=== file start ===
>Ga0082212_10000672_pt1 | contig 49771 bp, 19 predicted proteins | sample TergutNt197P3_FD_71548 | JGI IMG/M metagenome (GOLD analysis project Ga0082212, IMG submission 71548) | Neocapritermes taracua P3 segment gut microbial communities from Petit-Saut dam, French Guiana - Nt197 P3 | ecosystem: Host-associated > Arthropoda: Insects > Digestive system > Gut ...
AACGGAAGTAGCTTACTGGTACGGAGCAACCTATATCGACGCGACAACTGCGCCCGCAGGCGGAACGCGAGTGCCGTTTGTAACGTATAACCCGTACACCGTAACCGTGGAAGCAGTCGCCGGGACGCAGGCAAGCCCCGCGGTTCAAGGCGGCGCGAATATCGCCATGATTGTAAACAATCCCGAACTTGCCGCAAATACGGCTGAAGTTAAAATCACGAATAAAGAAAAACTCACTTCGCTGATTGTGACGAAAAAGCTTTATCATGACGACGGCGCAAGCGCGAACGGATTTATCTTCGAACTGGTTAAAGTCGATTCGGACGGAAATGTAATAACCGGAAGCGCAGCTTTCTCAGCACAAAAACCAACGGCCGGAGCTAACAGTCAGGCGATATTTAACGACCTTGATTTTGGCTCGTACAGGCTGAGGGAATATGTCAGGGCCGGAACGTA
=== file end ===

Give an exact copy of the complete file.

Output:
>Ga0082212_10000672_pt1 | contig 49771 bp, 19 predicted proteins | sample TergutNt197P3_FD_71548 | JGI IMG/M metagenome (GOLD analysis project Ga0082212, IMG submission 71548) | Neocapritermes taracua P3 segment gut microbial communities from Petit-Saut dam, French Guiana - Nt197 P3 | ecosystem: Host-associated > Arthropoda: Insects > Digestive system > Gut ...
AACGGAAGTAGCTTACTGGTACGGAGCAACCTATATCGACGCGACAACTGCGCCCGCAGGCGGAACGCGAGTGCCGTTTGTAACGTATAACCCGTACACCGTAACCGTGGAAGCAGTCGCCGGGACGCAGGCAAGCCCCGCGGTTCAAGGCGGCGCGAATATCGCCATGATTGTAAACAATCCCGAACTTGCCGCAAATACGGCTGAAGTTAAAATCACGAATAAAGAAAAACTCACTTCGCTGATTGTGACGAAAAAGCTTTATCATGACGACGGCGCAAGCGCGAACGGATTTATCTTCGAACTGGTTAAAGTCGATTCGGACGGAAATGTAATAACCGGAAGCGCAGCTTTCTCAGCACAAAAACCAACGGCCGGAGCTAACAGTCAGGCGATATTTAACGACCTTGATTTTGGCTCGTACAGGCTGAGGGAATATGTCAGGGCCGGAACGTA